A divided panel of the U.S. Court of Appeals for the Seventh Circuit today upheld the conviction of former Illinois Governor George Ryan and an associate on various criminal charges. As the Chicago Tribune reported here, Ryan was accused of substantial corruption during his terms as both Governor and Secretary of State. The panel divided over whether (in the dissent's words) a "flood of errors" relating to jury deliberations justified overturning the conviction. The majority opinion by Judge Wood (joined by Judge Manion) begins:
This appeal comes to us after an investigation that lasted for years and a jury trial that lasted more than six months. In the end, the two defendants, former Illinois Governor George H. Ryan, Sr., and his associate Lawrence E. Warner, were convicted on various criminal charges. The case attracted a great deal of public attention, and thus the district court handling the trial had to handle a number of problems, some of which were common and others less so. The fact that the trial may not have been picture-perfect is, in itself, nothing unusual. The Supreme Court has observed more than once that “taking into account the reality of the human fallibility of the participants, there can be no such thing as an error-free, perfect trial, and ... the Constitution does not guarantee such a trial.” . . . It is our job, in this as in any other criminal appeal, to decide whether any of the court’s rulings so impaired the fairness and reliability of the proceeding that the only permissible remedy is a new trial.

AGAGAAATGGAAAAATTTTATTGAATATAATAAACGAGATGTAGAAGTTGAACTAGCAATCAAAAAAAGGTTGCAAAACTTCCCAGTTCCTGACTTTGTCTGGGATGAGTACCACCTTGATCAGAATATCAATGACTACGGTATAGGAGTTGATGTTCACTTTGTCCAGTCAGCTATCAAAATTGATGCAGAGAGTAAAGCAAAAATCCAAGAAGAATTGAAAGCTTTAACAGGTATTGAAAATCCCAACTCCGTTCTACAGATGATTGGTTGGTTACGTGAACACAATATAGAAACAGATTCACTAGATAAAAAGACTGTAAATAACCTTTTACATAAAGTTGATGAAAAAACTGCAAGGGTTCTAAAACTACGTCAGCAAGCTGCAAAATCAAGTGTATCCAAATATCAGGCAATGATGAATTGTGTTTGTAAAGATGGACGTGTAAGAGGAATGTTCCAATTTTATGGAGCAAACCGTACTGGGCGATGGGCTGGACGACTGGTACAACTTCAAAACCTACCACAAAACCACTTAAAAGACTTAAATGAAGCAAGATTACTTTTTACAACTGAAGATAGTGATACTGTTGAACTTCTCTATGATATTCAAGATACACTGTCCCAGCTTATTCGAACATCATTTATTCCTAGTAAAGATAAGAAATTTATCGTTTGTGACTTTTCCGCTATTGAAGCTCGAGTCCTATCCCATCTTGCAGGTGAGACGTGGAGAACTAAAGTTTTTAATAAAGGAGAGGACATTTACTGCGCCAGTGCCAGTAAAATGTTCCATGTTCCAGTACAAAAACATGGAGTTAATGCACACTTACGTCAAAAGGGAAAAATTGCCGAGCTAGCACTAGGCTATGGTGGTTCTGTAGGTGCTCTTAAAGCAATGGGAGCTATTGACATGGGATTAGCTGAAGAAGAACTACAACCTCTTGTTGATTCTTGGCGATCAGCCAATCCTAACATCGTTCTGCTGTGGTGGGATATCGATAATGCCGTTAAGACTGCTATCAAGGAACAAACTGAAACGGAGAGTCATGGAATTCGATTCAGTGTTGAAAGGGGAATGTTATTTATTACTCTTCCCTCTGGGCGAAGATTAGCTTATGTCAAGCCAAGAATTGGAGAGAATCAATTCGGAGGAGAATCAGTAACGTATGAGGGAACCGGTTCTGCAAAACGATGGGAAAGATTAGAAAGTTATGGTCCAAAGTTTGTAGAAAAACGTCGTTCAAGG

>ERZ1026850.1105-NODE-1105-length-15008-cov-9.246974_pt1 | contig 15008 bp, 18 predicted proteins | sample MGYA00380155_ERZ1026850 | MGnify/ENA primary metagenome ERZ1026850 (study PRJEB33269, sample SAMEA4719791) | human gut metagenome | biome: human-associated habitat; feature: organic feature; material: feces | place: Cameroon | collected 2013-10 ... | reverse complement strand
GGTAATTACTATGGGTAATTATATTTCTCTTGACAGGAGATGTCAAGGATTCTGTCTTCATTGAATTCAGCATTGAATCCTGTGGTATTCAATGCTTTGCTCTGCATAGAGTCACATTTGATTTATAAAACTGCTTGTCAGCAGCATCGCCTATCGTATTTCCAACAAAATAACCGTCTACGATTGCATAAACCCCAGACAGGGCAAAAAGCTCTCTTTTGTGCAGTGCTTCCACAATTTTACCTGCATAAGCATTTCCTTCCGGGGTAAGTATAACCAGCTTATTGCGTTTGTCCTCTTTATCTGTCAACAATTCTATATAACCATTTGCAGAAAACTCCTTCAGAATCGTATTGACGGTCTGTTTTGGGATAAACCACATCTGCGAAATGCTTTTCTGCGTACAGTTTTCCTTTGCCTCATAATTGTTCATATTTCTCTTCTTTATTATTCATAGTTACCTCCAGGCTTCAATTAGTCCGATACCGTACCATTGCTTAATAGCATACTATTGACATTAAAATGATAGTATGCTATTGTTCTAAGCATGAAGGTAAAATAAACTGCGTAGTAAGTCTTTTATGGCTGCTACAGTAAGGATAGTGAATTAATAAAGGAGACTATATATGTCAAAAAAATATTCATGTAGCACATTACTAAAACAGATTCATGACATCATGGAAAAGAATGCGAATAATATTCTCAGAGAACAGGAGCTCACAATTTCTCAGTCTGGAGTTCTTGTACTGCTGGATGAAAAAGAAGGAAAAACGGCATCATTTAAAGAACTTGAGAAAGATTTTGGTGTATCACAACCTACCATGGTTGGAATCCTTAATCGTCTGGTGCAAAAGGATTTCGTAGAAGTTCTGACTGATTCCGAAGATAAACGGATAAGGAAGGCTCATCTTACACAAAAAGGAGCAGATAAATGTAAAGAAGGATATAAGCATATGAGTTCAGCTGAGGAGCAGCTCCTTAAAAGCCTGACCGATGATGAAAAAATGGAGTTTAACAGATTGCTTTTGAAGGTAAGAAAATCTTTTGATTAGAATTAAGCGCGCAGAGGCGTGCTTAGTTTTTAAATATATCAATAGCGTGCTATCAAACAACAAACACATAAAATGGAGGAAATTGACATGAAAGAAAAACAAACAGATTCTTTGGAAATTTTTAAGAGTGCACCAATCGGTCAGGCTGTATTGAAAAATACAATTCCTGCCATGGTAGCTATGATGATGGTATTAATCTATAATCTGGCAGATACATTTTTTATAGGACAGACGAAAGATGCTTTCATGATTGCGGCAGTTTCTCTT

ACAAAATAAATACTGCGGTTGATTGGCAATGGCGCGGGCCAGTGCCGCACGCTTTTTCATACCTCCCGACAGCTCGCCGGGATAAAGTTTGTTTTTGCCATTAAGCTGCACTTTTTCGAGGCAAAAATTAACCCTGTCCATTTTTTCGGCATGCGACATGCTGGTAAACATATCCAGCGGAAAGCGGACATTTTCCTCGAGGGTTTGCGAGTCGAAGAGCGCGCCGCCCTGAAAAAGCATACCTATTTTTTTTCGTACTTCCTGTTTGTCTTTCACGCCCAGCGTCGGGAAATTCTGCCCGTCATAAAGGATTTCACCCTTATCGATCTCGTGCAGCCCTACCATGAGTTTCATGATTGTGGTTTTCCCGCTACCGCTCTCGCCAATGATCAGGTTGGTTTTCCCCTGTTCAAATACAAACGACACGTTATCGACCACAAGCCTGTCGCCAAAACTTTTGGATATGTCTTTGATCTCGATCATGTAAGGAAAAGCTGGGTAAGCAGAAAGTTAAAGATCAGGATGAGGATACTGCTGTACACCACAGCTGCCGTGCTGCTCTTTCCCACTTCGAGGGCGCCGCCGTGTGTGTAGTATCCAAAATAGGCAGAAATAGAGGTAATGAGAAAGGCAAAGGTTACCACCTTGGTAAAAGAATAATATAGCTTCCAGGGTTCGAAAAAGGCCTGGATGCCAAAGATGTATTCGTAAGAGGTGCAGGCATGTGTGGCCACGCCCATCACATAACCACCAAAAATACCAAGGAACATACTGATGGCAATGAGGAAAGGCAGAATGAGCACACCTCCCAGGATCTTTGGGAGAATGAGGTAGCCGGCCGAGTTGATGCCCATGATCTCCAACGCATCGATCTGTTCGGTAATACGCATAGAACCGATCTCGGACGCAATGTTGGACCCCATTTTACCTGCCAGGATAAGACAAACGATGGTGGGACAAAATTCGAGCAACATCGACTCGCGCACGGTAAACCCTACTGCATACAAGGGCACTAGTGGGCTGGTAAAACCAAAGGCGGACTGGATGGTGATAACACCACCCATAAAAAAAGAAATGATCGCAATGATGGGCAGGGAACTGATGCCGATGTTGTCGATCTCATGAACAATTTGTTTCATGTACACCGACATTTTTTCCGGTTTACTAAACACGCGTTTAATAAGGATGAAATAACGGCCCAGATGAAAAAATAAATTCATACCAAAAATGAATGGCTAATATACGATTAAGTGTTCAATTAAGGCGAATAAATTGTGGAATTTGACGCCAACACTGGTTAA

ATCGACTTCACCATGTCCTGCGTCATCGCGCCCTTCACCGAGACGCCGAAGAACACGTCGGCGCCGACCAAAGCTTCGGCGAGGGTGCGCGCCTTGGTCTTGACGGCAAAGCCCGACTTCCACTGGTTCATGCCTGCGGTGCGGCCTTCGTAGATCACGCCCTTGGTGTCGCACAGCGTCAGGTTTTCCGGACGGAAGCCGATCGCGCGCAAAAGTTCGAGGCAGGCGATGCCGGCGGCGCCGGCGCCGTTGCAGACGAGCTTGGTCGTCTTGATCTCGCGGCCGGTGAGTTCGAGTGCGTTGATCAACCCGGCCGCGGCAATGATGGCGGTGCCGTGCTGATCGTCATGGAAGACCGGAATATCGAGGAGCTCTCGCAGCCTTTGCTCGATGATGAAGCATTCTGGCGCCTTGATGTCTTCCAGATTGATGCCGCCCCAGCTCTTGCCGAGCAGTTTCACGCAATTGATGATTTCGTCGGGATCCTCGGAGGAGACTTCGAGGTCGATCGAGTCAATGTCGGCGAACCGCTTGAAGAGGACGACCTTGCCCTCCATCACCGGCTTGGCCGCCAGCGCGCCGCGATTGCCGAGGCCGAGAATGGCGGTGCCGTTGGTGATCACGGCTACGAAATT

The dissent, by Judge Kanne, begins:
My colleagues in the majority concede that the trial of this case may not have been “picture-perfect,” – a whopping understatement by any measure. The majority then observes that the lack of a picture-perfect trial “is, in itself, nothing unusual.” I agree that from my experience this is a realistic proposition. There is rarely perfection in any human endeavor – and in particular jury trials. What we expect from our judicial system is not an error free trial, but a trial process that is properly handled to achieve a fair and just result. That fair and just result was not achieved in this case.